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Protein

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Nutrition

Article posted: 10/01/2013

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The contribution of protein to energy expenditure during exercise is low, however it still plays a very important role in a cyclist’s diet - whether it is to support increases in lean body mass or to help you recover more effectively after a ride.

The Holy Grail for many cyclists is to increase their power to weight ratio. One way of achieving this is to increase your lean body mass (muscle mass). If we want to increase our muscle mass then the production of new muscle protein must exceed the breakdown of old proteins. Your daily protein intake in conjunction with your training will determine this response.

Protein requirements for cyclists are higher than that of a sedentary person due to the increased protein turnover that occurs during and after exercise. You should aim to consume roughly 1.3 to 1.8 grams of protein per kg of your body mass per day. This can be met through a healthy balanced diet and doesn’t necessarily need to be supplemented with protein shakes, although they do provide a convenient source of high-quality protein for immediately after exercise.

If we take the example of a 70kg cyclist then they should look to consume approximately 100 to 130 grams of protein per day. This can be met by having 4 equally spaced meals throughout the day, each containing 20-25 grams of protein per serving. To give you an idea, here are some foods that contain 20-25 grams of protein:

  • 3 medium eggs
  • 200g cottage cheese
  • 600 ml of cow’s milk
  • 400g of baked beans
  • 150g of fish or chicken

However, not all proteins are created equal. Protein sources that contain all the essential amino acids (we need them from our diet) are referred to as being complete or high quality proteins. Examples of these are eggs, milk and meat. Grains and beans generally do not contain all the essential amino acids – quiona is an exception, but you can compensate for this by combining foods - for example rice and beans.

British Cycling and Gatorade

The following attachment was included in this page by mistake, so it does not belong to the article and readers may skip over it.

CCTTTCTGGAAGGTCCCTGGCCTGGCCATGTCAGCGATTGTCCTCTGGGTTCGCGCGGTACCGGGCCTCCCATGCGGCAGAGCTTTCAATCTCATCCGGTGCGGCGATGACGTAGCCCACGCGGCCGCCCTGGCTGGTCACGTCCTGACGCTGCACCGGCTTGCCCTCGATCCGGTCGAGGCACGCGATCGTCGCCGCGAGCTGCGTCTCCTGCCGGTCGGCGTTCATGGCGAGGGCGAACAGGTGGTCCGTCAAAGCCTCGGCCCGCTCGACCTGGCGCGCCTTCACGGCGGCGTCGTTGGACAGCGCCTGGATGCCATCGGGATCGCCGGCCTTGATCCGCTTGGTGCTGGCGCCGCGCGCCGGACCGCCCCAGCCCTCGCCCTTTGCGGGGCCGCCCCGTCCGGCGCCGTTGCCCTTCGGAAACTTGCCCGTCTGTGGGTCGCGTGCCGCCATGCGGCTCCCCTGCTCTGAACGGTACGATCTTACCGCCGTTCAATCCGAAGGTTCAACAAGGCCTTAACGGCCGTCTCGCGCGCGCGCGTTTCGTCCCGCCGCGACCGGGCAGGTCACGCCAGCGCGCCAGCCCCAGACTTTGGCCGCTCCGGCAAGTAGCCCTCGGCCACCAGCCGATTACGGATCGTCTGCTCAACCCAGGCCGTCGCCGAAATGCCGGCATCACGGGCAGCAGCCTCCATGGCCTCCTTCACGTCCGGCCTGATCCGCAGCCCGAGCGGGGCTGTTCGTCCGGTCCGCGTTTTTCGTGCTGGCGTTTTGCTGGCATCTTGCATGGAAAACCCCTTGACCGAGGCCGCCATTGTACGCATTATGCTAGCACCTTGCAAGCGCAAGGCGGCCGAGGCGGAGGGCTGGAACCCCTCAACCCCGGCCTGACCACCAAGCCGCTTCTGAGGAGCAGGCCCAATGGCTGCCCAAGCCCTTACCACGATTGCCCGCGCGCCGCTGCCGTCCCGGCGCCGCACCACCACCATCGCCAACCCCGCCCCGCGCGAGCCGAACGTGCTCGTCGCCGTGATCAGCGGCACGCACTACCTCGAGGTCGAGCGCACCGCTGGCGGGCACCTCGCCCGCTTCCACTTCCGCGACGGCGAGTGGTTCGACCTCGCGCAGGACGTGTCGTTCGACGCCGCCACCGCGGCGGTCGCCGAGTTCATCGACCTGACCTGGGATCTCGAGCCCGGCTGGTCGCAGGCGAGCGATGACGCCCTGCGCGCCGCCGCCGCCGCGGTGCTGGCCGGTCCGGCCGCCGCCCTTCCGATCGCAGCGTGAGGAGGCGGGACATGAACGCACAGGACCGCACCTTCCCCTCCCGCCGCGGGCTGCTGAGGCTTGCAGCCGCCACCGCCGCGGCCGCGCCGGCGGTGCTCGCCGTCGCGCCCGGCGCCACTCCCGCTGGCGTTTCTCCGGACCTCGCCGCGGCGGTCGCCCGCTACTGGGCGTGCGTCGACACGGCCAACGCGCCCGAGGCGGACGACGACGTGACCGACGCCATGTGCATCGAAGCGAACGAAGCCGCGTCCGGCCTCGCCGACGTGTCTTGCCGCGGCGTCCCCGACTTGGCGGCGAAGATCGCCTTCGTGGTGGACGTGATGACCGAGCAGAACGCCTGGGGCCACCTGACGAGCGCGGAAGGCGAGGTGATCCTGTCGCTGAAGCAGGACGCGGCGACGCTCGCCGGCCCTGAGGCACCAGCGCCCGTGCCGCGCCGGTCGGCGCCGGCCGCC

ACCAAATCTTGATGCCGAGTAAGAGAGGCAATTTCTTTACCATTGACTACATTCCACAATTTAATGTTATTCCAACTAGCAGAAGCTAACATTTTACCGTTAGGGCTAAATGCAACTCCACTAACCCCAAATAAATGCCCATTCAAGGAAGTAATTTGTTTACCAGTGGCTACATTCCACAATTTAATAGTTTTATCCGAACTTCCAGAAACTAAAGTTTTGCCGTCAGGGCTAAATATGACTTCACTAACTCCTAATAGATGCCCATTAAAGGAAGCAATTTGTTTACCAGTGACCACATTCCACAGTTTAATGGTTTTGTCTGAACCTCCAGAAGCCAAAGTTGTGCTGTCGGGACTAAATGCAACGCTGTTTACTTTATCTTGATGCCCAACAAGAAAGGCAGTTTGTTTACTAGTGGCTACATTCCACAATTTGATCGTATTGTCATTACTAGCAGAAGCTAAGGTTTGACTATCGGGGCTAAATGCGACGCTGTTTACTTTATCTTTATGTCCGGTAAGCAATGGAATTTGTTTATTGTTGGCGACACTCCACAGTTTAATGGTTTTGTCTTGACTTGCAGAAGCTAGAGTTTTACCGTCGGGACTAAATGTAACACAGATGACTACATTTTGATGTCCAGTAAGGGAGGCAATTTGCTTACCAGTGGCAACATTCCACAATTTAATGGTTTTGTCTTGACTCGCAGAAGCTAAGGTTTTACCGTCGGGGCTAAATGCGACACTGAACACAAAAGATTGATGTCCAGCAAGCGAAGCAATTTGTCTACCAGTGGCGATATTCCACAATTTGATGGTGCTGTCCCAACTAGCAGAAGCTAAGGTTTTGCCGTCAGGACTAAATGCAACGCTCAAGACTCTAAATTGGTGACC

Protein Tips

  • ·Choose lean sources of protein such as chicken or fish, and only eat fattier cuts in moderation.
  • ·Consume your protein in doses of 20 to 25 grams per meal.
  • ·Equally space your protein meals throughout the day
  • ·Consuming protein before you go to bed can be an effective strategy for achieving your daily protein intake and can aid in the recovery process

Protein on the bike

As previously stated, protein contributes very little energy to fuel your ride. Therefore, there seems to be little reason to take on protein during a ride. However, during long rides (>3 hours) only taking your calories from carbohydrate – whether it be gels, drinks or sweets can become sickly and can also leave you feeling hungry.

It is not uncommon for cyclists to consume foods such as bars, rice cakes or sandwiches during these long rides. Consuming a small amount of protein and/or fat will improve the feeling of fullness and will provide a different taste profile from sports drinks and energy gels.

These foods need to:

  • Taste good to ensure that you look forward to each of the foods during the ride.
  • Be light weight and easy to store
  • Easy to chew
  • Be used in training to make sure that the foods are well tolerated by the stomach during exercise. 

There may also be some benefit of taking on board small amounts of protein during long rides as it may help to attenuate muscle damage that occurs during prolonged exercise and speed up recovery. However, more research needs to be done in this area before definitive recommendations can be made.

The most important role that protein plays in and around your ride is in the recovery period. A simple message is that the earlier after exercise you consume protein the better. Current recommendations advise that you consume 0.25 grams of protein per kg of your body weight after exercise. For a 70kg cyclist this would equate to 15-20g of protein.

This can be sourced from either food or liquid – whatever is easiest and works best for you. There are many sports nutrition products that contain carbohydrate, protein and electrolytes that are needed to help you recover and adapt, but so do drinks such as milk or if you feel comfortable eating after exercise a sandwich is also a great option. The key thing is that you find something that works for you and is easy to transport if you do not have good access to food after a ride.

Protein Tips for on the Bike

  • Protein consumption during long rides (>3 hours) can help you feel full and provide a different taste profile to gels and drinks. It may also help in the recovery process
  • Consume 0.25 grams of protein per kg body weight as soon as you can after exercise
  • This can come from a Recovery Shake, food, or drinks – find what works best for you

 

For more infromation from Gatorade click here

 

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